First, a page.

New standards for food safety proposed
U.S. Senators Tom Harkin, D-Iowa, and Herb Kohl, D-Wis., have introduced legislation to establish a 'national food safety framework for fresh produce' that would also require imported food to meet the same standards.
The bill comes one year after spinach contaminated with E. coli sickened more than 200 people and killed three.
Harkin's office noted there have been several other cases of contaminated food over the past year, including peanut butter, seafood, pet food, and another case of salad contaminated with E. coli last week.
'Fresh-produce recalls have become the rule rather than the exception in the United States ' and that is unacceptable,' Harkin said. 'It is increasingly clear that the Food and Drug Administration lacks the resources ' and the authority ' to ensure the safety of the U.S. food supply.'
His proposed law would give the FDA the authority to make its current voluntary guidelines mandatory. The bill requires FDA to establish national standards tailored to specific commodities and the risk factors in the environments where each is grown. It also requires stepped-up inspections of operations that grow and process fresh produce, such as spinach or lettuce.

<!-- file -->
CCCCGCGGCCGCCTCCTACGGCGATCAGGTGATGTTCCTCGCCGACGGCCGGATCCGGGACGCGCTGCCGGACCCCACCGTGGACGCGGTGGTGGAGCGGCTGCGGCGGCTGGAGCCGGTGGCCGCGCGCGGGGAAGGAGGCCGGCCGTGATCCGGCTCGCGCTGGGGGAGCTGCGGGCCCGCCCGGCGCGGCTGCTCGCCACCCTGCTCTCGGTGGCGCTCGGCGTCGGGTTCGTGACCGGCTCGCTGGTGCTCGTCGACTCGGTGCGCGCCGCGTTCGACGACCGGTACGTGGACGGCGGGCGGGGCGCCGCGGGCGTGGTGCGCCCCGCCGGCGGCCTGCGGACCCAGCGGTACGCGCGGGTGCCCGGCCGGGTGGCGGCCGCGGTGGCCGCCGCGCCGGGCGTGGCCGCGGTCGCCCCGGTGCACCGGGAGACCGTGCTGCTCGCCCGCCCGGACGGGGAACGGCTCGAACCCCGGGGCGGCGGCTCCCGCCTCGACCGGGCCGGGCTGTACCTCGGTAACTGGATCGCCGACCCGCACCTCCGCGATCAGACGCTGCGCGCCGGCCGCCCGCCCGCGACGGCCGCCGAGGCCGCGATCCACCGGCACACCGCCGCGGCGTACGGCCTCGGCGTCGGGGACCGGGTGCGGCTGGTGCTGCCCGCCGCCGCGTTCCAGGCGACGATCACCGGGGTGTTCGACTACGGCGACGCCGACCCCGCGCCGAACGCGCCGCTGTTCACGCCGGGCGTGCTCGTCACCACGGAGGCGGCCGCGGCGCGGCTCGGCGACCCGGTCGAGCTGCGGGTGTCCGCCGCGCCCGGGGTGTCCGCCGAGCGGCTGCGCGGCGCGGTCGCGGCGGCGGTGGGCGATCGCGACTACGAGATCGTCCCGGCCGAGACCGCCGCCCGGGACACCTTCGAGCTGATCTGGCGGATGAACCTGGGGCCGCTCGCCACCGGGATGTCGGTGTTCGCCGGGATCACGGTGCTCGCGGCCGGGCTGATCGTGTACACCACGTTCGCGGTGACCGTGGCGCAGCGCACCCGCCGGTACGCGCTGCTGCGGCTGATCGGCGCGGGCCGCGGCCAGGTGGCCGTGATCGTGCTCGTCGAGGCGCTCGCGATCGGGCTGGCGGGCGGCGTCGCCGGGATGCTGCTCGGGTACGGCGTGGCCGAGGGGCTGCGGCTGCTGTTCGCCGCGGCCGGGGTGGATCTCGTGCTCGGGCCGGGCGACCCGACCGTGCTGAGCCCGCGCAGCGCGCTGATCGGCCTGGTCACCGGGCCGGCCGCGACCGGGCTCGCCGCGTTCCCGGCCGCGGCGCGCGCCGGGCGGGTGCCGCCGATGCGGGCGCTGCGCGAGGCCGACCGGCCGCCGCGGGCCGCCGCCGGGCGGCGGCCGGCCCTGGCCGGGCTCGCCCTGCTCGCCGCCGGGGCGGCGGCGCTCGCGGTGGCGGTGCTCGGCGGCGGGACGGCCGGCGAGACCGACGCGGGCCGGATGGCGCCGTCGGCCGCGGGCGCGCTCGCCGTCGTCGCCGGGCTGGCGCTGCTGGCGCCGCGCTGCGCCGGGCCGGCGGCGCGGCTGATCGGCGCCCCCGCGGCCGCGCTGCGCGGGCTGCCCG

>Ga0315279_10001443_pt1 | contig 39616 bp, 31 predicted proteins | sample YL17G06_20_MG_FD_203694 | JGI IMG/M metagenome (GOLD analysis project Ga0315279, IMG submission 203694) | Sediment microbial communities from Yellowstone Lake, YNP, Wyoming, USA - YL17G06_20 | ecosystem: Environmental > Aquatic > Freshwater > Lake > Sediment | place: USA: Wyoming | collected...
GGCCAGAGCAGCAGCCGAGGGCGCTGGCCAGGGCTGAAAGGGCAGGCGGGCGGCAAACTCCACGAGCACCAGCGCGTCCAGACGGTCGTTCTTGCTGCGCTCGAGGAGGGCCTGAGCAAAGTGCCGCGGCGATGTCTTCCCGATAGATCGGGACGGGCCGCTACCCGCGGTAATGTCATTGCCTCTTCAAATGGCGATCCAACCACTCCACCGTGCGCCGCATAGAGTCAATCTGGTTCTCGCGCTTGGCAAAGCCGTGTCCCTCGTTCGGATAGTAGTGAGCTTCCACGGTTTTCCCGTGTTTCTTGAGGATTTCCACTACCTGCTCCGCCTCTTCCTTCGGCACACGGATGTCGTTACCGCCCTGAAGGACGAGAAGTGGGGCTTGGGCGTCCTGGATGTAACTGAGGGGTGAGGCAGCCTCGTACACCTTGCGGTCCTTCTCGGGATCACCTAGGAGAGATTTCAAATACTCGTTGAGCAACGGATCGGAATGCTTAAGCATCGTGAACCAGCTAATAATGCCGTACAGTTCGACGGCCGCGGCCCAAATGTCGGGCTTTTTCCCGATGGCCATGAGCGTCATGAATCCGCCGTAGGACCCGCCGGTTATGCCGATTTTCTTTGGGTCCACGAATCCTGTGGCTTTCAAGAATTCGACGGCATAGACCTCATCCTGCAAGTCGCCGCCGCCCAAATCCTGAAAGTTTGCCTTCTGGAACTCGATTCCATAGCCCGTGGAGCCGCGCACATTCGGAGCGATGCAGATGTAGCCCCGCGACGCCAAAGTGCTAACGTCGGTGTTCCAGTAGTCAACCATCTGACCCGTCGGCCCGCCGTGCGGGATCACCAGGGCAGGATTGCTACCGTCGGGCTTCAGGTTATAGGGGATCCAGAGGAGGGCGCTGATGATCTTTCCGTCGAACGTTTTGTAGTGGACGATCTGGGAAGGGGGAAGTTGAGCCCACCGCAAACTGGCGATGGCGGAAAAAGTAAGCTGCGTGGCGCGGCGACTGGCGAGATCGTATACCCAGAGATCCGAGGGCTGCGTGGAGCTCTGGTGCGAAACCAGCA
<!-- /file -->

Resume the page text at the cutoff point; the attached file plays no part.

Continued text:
Other key provisions of the bill include a surveillance system to identify the sources of fresh produce contamination, and a research program to better identify, mitigate, and prevent contamination of produce.
The bill would require a rulemaking to ensure that imported produce has been grown and processed with the same standards that are required domestically within the United States.
Tom Stenzel, chief executive officer of the United Fresh Produce Association, said the proposal 'is a useful first step in considering ways in which the government can be even more effective in ensuring safety and also raising public confidence to increase their consumption of fresh fruits and vegetables.'
He said the practices 'are commodity-specific, and thus are tailored to address specific preventative measures for different commodities that are grown and harvested in many different ways.'